France’s Ministry of Agriculture has confirmed 25 wild ducks in Marck, a commune of Calais, have been culled after the H5N8 virus that is sweeping across Europe was identified. The H5N8 strain has already been detected in 12 European countries, including Germany and the Netherlands, as well as six nations across Asia and the Middle East.
The discovery is the first case of H5N8 in France, yet it has occurred less than 30 miles from the English port of Dover – a key route for trucks carrying goods from Europe to the UK.
A spokesman from the UK Department for Environment, Food and Rural Affairs (Defra) said biosecurity measures were in place at Dover to ensure imports were safe. However, as the outbreak in France comes from wild ducks, the spokesman said it was “difficult” to prevent infected birds from flying into Britain.
Máire Burnett, agricultural policy manager at the British Poultry Council, told this site: “The spread of H5N8... is a serious concern for our members as this particular strain is killing large numbers of wild birds unlike the strain circulating in 2014-15, so the risk on incursion into the UK wild bird population is greater.”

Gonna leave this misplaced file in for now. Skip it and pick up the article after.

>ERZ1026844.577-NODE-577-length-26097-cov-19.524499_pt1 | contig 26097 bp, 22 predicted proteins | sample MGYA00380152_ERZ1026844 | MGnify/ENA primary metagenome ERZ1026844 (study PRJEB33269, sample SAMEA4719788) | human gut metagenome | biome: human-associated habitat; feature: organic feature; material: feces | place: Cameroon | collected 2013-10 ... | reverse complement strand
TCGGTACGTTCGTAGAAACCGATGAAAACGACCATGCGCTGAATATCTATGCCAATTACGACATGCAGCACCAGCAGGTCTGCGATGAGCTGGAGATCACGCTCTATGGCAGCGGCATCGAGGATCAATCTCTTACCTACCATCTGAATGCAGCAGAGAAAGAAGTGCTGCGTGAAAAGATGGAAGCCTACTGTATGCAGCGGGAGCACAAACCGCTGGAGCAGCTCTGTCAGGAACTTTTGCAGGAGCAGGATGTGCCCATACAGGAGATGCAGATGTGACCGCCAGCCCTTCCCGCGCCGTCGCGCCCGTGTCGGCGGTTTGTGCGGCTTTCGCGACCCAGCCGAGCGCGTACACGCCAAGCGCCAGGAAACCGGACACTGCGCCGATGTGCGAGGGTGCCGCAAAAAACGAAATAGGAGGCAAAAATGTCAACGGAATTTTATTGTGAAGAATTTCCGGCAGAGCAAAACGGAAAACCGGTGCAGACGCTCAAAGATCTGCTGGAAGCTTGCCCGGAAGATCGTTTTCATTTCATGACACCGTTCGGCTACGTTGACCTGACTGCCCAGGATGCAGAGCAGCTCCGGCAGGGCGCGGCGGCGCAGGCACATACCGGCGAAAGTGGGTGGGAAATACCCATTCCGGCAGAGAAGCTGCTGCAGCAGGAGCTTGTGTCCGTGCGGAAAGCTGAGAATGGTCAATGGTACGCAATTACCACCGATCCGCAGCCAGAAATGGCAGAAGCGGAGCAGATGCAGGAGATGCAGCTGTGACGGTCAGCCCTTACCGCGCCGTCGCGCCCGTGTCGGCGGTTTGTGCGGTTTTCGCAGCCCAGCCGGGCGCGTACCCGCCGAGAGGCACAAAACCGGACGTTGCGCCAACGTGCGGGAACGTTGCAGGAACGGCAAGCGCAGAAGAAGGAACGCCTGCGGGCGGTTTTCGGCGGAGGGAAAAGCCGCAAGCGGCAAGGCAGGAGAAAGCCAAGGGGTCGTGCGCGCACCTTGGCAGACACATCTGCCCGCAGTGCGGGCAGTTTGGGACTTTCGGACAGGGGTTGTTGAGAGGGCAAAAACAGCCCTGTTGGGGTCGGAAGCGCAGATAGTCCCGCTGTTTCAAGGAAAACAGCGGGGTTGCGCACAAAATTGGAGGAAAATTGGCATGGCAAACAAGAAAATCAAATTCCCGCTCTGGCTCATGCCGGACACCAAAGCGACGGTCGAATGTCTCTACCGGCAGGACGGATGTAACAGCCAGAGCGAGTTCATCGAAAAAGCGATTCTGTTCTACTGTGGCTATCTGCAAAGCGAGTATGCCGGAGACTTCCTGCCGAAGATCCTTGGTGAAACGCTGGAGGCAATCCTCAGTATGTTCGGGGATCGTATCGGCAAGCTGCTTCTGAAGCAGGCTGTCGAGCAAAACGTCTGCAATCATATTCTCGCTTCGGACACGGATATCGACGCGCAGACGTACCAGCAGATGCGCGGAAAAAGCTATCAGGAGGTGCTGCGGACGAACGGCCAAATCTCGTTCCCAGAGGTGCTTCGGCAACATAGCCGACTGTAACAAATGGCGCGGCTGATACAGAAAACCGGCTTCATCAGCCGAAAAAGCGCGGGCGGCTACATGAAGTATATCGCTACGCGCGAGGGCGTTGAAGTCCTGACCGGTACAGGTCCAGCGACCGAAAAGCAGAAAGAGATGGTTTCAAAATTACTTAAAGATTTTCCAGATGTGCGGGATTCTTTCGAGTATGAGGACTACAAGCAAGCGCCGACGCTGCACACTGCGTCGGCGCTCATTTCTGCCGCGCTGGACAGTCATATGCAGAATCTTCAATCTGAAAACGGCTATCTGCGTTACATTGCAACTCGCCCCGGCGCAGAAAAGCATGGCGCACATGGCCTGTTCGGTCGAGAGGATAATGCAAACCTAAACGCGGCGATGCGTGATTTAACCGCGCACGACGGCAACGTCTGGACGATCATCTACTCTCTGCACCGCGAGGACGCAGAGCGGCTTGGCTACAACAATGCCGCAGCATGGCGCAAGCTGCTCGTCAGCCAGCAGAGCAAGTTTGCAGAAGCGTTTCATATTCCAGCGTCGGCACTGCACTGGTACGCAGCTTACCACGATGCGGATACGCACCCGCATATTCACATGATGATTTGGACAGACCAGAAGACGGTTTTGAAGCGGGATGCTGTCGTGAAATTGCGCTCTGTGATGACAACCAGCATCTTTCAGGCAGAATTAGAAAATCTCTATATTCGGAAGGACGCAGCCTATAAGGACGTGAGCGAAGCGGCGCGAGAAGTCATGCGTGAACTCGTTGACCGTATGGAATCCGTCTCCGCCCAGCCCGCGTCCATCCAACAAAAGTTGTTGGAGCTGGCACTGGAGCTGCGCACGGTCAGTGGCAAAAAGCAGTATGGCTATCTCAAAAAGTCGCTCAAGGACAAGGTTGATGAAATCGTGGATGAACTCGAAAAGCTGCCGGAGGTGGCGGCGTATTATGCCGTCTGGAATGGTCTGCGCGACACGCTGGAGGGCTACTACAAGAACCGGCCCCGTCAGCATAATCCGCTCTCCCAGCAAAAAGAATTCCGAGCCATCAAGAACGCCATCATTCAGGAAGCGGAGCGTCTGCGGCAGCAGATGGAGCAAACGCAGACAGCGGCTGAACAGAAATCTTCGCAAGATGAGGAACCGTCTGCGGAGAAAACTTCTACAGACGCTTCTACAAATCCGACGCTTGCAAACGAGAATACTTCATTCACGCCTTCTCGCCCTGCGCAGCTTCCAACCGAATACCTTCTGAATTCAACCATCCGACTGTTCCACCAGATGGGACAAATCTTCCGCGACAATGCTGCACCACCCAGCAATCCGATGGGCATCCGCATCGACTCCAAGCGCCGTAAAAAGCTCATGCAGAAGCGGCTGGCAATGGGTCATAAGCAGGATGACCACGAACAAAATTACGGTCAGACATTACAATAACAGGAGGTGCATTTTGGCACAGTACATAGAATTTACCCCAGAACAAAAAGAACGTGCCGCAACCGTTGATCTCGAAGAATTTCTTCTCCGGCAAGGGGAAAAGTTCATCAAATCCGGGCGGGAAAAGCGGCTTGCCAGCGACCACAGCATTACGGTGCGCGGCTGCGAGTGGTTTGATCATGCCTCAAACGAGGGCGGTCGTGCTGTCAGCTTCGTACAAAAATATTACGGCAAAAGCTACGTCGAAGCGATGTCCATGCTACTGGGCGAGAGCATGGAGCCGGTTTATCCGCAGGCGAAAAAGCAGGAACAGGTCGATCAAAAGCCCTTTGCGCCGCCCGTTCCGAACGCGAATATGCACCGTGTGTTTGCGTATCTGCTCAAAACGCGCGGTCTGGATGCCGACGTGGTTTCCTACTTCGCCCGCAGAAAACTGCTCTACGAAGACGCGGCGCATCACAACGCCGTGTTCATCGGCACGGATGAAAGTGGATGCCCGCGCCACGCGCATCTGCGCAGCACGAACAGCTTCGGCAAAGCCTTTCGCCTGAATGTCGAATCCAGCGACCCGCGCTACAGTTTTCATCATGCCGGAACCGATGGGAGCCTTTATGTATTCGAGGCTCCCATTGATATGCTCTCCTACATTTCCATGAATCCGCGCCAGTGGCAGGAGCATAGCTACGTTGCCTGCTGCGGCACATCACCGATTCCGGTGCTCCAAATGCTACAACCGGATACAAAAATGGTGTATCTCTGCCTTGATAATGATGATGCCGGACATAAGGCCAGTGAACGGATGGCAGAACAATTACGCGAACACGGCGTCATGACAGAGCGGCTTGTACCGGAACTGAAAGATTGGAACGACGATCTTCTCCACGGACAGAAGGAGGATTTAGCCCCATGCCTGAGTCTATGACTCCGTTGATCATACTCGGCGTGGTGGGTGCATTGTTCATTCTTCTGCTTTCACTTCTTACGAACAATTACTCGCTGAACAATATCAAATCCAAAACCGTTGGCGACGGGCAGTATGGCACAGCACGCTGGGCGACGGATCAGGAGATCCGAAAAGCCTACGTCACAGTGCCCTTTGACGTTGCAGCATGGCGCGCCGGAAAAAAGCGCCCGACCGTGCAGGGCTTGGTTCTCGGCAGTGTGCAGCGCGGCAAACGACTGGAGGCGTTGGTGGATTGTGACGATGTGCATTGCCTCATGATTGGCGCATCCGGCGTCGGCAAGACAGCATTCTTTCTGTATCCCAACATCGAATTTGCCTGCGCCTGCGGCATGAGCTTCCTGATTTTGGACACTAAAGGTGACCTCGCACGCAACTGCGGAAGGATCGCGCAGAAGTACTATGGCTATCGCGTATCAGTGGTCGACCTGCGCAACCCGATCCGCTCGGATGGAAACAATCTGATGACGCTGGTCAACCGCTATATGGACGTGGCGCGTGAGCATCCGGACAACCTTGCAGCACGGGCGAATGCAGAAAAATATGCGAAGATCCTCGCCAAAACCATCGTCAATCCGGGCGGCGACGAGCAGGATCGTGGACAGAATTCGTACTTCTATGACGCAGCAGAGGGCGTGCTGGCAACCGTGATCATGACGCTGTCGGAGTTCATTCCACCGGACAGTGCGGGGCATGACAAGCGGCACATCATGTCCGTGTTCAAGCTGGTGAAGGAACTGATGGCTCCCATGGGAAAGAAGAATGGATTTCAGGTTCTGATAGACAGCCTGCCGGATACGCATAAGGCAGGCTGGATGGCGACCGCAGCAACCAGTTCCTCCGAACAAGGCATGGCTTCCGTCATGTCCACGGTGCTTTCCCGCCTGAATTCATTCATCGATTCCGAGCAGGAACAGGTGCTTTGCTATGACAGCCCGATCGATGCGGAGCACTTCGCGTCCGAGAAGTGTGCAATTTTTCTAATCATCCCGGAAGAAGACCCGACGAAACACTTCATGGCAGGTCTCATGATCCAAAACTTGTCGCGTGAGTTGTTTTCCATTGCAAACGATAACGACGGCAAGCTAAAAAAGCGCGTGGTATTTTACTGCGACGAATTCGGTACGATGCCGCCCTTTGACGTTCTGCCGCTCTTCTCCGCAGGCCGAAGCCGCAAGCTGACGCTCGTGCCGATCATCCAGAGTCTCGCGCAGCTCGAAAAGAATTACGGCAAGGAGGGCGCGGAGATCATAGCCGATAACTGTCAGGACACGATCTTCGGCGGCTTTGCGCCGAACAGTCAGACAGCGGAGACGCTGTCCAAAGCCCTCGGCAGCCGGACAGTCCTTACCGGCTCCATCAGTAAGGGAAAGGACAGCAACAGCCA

She added: “An outbreak of HPAI in the UK would have a devastating impact on the industry and would disrupt international trade. Restrictions are still in place on exports of high-value genetic breeding stock by China since the Nafferton outbreak in November 2014.”
Burnett also stressed that an extreme spell of cold weather in northern and eastern Europe might encourage birds to migrate towards the UK.
Trade bans unlikely
A statement from the French Ministry of Agriculture said the migration of certain species of birds “certainly plays a major role in the spread of this virus”.
The species of wild duck affected is the Eurasian wigeon, a bird not considered poultry under World Organisation for Animal Health (OIE) policy. As such, the OIE said the outbreak would be unlikely to spark a trade ban and would not affect France’s status on highly pathogenic avian influenza (HAPI) in commercial operations.
However, poultry farms in the zone where the AI case was identified are now subject to increased biosecurity measures and containment. An investigation to identify the cause of the virus has been carried out and French authorities have bolstered surveillance measures.
There have been no cases of the H5N8 strain transmitting to humans.